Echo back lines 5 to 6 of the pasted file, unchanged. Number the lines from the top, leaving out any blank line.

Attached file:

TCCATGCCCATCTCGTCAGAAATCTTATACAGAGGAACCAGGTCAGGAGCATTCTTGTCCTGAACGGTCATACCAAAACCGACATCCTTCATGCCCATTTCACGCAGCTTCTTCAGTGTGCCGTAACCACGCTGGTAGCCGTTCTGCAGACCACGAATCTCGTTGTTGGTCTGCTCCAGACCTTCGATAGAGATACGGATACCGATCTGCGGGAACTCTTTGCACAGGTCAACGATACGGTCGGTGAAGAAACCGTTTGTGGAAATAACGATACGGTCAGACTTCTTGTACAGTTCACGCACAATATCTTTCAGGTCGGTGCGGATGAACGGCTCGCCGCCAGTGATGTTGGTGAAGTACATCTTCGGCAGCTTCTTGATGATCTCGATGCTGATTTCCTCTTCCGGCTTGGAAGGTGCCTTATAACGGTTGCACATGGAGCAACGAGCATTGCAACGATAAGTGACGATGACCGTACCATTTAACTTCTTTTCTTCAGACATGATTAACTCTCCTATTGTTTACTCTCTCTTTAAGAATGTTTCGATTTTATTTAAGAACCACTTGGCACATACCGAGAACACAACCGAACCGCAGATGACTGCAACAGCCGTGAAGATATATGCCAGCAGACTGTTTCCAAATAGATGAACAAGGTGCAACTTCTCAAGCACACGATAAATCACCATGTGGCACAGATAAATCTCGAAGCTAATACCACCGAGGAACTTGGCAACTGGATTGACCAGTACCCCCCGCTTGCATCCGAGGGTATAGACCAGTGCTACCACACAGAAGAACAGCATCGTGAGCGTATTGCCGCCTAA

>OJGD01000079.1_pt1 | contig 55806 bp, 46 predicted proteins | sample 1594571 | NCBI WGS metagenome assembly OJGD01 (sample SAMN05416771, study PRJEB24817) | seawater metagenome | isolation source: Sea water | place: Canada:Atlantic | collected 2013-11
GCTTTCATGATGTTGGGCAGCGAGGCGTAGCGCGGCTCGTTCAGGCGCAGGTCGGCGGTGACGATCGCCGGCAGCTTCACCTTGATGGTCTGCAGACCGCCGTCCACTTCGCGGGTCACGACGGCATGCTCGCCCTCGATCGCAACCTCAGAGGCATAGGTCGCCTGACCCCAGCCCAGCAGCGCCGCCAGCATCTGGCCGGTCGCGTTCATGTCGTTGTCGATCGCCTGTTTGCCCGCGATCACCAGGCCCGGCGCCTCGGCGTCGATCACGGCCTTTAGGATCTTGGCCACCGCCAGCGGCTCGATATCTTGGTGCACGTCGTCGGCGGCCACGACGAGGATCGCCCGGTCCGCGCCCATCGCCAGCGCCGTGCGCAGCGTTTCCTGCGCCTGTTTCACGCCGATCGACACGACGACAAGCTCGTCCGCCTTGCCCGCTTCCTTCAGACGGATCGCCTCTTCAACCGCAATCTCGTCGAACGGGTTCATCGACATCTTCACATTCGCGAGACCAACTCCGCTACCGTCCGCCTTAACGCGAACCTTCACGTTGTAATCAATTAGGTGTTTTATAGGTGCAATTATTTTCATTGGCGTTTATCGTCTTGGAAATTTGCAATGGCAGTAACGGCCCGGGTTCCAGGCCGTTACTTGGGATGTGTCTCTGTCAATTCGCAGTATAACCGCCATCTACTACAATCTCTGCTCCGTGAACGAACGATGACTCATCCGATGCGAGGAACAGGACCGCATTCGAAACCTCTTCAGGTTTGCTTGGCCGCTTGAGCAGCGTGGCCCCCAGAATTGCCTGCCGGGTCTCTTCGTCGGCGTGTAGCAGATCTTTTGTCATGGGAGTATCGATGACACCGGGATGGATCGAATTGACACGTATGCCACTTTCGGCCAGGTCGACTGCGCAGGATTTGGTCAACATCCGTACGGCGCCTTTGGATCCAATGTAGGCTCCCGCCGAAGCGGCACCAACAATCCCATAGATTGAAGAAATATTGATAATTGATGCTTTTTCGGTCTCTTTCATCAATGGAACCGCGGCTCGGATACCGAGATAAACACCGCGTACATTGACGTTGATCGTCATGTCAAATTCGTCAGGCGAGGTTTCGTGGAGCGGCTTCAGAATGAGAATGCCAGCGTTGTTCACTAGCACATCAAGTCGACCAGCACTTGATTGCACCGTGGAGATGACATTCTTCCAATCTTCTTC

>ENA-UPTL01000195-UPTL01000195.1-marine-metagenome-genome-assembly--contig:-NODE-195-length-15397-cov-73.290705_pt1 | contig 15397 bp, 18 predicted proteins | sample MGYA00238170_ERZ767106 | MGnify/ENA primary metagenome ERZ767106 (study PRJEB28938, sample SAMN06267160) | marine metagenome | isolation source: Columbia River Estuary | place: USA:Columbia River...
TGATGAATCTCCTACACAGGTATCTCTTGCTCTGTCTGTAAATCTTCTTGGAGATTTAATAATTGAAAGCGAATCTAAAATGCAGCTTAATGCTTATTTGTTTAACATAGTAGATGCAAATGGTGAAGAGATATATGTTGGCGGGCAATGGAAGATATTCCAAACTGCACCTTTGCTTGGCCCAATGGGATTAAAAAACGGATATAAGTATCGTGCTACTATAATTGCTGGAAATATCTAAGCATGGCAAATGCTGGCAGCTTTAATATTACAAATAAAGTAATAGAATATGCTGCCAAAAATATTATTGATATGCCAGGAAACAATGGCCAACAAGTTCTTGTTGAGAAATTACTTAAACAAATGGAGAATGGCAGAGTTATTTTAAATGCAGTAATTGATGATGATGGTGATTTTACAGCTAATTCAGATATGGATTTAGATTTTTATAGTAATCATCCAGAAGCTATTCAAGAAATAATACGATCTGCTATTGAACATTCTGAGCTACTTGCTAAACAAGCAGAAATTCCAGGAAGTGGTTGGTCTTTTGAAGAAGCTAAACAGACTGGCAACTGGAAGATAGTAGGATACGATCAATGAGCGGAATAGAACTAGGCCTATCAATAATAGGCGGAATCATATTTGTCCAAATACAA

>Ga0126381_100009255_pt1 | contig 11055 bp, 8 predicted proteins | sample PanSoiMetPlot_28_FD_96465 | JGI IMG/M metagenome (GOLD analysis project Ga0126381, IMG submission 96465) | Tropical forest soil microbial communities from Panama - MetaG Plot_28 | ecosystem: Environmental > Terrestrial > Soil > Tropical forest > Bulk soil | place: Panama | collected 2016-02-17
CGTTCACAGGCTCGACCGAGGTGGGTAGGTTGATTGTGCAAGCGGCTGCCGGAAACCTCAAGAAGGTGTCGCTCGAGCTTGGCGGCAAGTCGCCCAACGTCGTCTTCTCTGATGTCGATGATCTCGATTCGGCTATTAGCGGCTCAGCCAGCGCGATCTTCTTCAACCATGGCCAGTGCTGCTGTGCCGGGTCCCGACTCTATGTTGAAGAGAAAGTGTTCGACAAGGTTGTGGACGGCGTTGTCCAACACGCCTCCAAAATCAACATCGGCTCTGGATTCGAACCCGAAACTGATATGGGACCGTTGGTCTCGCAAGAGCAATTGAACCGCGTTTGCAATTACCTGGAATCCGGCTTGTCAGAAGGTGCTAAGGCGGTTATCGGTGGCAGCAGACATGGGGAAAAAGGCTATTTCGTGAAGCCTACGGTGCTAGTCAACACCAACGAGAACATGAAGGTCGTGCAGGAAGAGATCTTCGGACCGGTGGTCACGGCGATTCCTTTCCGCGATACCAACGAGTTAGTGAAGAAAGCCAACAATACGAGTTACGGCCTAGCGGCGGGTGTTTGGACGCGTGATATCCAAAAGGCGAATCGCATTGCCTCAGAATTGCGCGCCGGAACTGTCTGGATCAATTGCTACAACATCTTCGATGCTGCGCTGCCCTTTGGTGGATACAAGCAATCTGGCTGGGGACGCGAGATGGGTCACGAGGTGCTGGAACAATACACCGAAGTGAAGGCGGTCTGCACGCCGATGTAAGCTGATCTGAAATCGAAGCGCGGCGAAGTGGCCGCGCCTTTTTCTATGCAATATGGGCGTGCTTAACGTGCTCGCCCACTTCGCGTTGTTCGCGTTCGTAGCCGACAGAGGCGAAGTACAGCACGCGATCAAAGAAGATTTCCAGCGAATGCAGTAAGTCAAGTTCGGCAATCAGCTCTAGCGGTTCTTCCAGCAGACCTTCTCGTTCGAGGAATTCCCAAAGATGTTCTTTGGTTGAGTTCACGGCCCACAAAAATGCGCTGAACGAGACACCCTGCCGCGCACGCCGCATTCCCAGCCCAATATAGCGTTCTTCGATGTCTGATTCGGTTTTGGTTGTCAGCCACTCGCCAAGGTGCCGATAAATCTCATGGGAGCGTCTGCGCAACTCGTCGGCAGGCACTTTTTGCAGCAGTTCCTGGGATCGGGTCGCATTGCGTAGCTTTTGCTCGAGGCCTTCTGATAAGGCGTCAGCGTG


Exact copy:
TGATGAATCTCCTACACAGGTATCTCTTGCTCTGTCTGTAAATCTTCTTGGAGATTTAATAATTGAAAGCGAATCTAAAATGCAGCTTAATGCTTATTTGTTTAACATAGTAGATGCAAATGGTGAAGAGATATATGTTGGCGGGCAATGGAAGATATTCCAAACTGCACCTTTGCTTGGCCCAATGGGATTAAAAAACGGATATAAGTATCGTGCTACTATAATTGCTGGAAATATCTAAGCATGGCAAATGCTGGCAGCTTTAATATTACAAATAAAGTAATAGAATATGCTGCCAAAAATATTATTGATATGCCAGGAAACAATGGCCAACAAGTTCTTGTTGAGAAATTACTTAAACAAATGGAGAATGGCAGAGTTATTTTAAATGCAGTAATTGATGATGATGGTGATTTTACAGCTAATTCAGATATGGATTTAGATTTTTATAGTAATCATCCAGAAGCTATTCAAGAAATAATACGATCTGCTATTGAACATTCTGAGCTACTTGCTAAACAAGCAGAAATTCCAGGAAGTGGTTGGTCTTTTGAAGAAGCTAAACAGACTGGCAACTGGAAGATAGTAGGATACGATCAATGAGCGGAATAGAACTAGGCCTATCAATAATAGGCGGAATCATATTTGTCCAAATACAA

>Ga0126381_100009255_pt1 | contig 11055 bp, 8 predicted proteins | sample PanSoiMetPlot_28_FD_96465 | JGI IMG/M metagenome (GOLD analysis project Ga0126381, IMG submission 96465) | Tropical forest soil microbial communities from Panama - MetaG Plot_28 | ecosystem: Environmental > Terrestrial > Soil > Tropical forest > Bulk soil | place: Panama | collected 2016-02-17